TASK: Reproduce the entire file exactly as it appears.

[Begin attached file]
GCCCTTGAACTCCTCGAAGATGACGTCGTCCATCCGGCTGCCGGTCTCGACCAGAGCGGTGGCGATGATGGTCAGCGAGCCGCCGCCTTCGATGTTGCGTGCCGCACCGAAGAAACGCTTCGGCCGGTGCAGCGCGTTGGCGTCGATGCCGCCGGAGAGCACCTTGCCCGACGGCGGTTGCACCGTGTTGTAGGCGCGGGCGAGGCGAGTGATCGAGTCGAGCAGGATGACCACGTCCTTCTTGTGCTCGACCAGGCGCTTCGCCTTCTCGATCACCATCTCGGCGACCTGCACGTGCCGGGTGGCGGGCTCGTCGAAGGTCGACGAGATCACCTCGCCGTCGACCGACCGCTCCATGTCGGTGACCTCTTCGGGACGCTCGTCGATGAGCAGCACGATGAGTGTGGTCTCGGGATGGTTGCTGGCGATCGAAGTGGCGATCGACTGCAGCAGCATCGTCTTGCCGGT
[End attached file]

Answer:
GCCCTTGAACTCCTCGAAGATGACGTCGTCCATCCGGCTGCCGGTCTCGACCAGAGCGGTGGCGATGATGGTCAGCGAGCCGCCGCCTTCGATGTTGCGTGCCGCACCGAAGAAACGCTTCGGCCGGTGCAGCGCGTTGGCGTCGATGCCGCCGGAGAGCACCTTGCCCGACGGCGGTTGCACCGTGTTGTAGGCGCGGGCGAGGCGAGTGATCGAGTCGAGCAGGATGACCACGTCCTTCTTGTGCTCGACCAGGCGCTTCGCCTTCTCGATCACCATCTCGGCGACCTGCACGTGCCGGGTGGCGGGCTCGTCGAAGGTCGACGAGATCACCTCGCCGTCGACCGACCGCTCCATGTCGGTGACCTCTTCGGGACGCTCGTCGATGAGCAGCACGATGAGTGTGGTCTCGGGATGGTTGCTGGCGATCGAAGTGGCGATCGACTGCAGCAGCATCGTCTTGCCGGT